Toehold

I wrote about a selection of Exhibit/Arcade cards I got on my own blog but there are enough of them to warrant a toehold post here as well.

We’ve had a handful of posts about Exhibit Cards here before but haven’t had a post specifically dedicated to them yet.* This is not going to be that post except to note that Exhibits are kind of wonderful because they represent a different method of card collecting and distribution and a different direction that the hobby could’ve gone.

*A good writeup is over on Sports Collectors Digest but I’d love to see more here as well.

Instead of packs of cards and the association with food and gum products, Exhibits are clearly photo products and place baseball players in the same ecosystem as Hollywood stars, cowboys, pinups, etc. of pop idols that fans would want to collect and display. Instead of products like photo packs you purchased at concession stands in stadiums, you bought your Exhibits from a vending machine in an arcade or store and you got what you got.

By the time I was a kid the only thing left being sold like this was mini plastic football helmets. It amazes me that there was an era when you could get 3.5″×5″ photo cards instead. Anyway while cards of Cary Grant, Humphrey Bogart, Judy Garland, Clark Gable, and Jimmy Stewart are lots of fun, this is a baseball card blog so I’m only going to write about the cards of baseball-related stars.

I was super-pleased to find cards of Abbott and Costello in my batch. Who’s on First* is a comedy classic that’s in the Hall of Fame because it’s not only required viewing for any baseball fan but one which I suspect we’ve all memorized as well.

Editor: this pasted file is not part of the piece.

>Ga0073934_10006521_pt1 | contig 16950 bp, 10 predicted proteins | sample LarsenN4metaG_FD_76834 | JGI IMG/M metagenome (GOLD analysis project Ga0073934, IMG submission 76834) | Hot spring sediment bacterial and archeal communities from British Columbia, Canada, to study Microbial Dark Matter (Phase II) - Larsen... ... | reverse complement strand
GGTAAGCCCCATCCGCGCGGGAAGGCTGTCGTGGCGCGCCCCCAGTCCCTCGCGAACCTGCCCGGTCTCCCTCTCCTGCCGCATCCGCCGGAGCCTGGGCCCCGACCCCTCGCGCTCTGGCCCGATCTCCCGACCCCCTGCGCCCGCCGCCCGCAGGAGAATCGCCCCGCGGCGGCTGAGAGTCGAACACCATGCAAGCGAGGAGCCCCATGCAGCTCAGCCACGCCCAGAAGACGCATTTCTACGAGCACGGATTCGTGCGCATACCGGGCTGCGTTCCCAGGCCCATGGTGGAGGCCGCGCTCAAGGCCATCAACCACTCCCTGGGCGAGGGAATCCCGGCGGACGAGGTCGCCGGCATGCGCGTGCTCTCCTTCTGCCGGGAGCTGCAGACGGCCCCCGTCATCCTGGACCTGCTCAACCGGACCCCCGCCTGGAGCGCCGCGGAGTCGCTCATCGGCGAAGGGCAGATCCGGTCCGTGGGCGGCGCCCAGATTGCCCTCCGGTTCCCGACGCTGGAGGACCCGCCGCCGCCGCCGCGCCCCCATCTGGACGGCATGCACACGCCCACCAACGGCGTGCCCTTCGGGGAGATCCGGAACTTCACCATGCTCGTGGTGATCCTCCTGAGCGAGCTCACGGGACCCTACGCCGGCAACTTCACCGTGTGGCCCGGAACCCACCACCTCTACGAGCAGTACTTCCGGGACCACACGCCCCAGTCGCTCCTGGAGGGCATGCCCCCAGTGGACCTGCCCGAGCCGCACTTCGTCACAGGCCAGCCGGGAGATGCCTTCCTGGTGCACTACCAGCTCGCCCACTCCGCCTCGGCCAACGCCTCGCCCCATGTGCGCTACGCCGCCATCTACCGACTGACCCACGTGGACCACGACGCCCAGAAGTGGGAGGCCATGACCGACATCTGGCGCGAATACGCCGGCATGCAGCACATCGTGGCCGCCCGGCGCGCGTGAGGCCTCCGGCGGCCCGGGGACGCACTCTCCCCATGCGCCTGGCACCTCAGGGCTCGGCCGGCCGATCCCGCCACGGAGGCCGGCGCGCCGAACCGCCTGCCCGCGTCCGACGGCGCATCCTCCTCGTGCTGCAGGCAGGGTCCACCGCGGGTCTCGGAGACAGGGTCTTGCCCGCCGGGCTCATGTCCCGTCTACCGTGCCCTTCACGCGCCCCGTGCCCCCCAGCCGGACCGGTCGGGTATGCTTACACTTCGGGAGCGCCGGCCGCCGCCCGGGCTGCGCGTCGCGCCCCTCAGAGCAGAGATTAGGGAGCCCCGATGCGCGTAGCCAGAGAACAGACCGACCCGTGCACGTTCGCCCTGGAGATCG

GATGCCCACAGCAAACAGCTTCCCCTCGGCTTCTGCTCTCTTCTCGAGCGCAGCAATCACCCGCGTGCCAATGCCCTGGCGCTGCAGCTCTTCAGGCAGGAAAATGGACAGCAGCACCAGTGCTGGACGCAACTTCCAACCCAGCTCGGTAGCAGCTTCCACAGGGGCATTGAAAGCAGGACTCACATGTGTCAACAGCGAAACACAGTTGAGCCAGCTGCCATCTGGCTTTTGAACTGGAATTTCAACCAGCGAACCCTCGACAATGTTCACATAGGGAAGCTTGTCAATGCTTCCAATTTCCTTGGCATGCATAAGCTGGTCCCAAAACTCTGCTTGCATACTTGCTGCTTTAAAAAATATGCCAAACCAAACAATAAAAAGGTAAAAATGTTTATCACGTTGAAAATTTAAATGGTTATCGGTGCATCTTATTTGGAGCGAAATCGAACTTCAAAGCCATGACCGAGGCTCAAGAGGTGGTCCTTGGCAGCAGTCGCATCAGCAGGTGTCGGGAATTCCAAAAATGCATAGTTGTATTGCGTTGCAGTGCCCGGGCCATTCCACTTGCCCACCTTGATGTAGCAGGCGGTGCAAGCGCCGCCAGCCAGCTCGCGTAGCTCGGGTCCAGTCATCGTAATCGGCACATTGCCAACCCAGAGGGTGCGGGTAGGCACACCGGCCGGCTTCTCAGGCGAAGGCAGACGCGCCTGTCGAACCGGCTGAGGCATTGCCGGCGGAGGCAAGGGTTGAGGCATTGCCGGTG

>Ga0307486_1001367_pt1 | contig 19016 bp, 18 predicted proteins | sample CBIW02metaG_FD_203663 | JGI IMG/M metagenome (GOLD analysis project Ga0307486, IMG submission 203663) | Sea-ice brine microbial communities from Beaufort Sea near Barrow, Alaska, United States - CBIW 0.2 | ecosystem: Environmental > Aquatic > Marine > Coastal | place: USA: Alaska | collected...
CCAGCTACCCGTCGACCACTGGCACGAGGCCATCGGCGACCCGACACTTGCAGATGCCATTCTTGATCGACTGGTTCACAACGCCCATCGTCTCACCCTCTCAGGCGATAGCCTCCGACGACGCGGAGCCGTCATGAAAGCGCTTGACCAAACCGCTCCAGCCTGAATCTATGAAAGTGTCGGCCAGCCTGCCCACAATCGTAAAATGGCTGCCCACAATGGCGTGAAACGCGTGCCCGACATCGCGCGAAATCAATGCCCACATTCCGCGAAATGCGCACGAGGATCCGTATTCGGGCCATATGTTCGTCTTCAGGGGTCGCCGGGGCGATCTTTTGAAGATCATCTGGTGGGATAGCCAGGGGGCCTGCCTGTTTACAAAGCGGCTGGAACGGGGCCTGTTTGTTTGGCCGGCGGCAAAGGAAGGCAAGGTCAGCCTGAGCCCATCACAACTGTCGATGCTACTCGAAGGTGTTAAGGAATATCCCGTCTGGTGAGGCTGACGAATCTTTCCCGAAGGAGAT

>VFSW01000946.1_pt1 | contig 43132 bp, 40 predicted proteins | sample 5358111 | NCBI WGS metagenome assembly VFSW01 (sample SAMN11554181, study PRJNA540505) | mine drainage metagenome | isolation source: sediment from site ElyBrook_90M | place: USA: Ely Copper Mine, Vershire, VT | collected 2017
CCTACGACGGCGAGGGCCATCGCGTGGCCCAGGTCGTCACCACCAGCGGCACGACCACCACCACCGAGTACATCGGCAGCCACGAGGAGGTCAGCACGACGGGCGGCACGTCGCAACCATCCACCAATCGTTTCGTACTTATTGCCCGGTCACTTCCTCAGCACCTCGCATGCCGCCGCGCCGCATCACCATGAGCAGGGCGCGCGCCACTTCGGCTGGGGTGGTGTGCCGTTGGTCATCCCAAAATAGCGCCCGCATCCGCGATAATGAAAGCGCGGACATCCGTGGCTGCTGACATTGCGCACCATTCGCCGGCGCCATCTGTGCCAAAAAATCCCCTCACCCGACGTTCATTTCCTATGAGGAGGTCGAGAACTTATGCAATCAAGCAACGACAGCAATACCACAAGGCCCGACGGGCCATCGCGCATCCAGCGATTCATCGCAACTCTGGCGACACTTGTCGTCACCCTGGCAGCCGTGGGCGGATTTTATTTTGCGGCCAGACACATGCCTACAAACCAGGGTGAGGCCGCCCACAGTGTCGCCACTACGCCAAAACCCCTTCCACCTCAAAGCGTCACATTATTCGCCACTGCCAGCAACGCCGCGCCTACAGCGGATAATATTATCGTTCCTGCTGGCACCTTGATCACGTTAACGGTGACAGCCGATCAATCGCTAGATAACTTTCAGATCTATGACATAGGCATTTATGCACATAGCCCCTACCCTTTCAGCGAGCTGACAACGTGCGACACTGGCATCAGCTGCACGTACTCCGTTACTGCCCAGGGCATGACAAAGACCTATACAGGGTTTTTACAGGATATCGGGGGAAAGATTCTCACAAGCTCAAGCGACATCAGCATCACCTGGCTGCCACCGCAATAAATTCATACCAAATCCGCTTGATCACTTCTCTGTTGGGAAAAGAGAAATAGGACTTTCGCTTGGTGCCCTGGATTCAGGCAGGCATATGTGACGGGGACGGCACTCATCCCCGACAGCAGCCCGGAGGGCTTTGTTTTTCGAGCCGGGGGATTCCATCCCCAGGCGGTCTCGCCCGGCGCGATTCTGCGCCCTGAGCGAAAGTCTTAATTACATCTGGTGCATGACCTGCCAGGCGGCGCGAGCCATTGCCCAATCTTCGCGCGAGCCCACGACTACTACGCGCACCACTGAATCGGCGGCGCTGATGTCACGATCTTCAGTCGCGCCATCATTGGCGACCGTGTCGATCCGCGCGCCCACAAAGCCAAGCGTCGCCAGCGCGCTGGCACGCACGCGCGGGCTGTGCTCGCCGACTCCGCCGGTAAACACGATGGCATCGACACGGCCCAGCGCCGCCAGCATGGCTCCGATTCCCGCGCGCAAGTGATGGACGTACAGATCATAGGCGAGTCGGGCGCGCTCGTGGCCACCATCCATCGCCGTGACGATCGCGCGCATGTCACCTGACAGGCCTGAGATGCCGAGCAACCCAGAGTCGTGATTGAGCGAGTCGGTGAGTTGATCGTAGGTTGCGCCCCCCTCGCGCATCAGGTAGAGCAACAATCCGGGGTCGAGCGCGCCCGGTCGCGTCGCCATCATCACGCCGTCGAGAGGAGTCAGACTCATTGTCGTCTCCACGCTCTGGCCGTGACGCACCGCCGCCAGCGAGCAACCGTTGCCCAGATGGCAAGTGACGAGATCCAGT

*Link included as part of standard practices. 

A couple springs ago I was coaching Little League and had a kindergartner named Hugh on my team. Did I put him at first base? It would’ve been irresponsible and negligent not to.

Anyway these Exhibits appear to date to the 1940s and so represent this pair at the height of their popularity. I especially like that Costello’s salutation is “Yours for fun.”

There are a lot of Cowboy Exhibit cards but the only one in my batch was Gene Autry. I should probably have scheduled this post for Christmas to coincide with Here Comes Santa Claus and Rudolph the Red Nosed Reindeer, but things were busy and it was Autry’s involvement first with the Hollywood Stars and then as the primary owner of the Los Angeles California Anaheim Angels which makes him relevant here.

It’s funny, for someone like me who learned about the game in the 1980s, Autry should’ve been someone  I knew first as a team owner. I didn’t though. He was always the singing cowboy and showman first for me and I have to remind myself that he was involved with baseball for much longer than he was recording.

Some of this though is probably because by the time I was learning about baseball the only owners I was truly aware of were the ones like Marge Schott and George Steinbrenner who were in the news for all the wrong reasons. Autry with his hands-off nature is exactly the kind of owner that I can see Angels fans loving and everyone else not knowing anything about.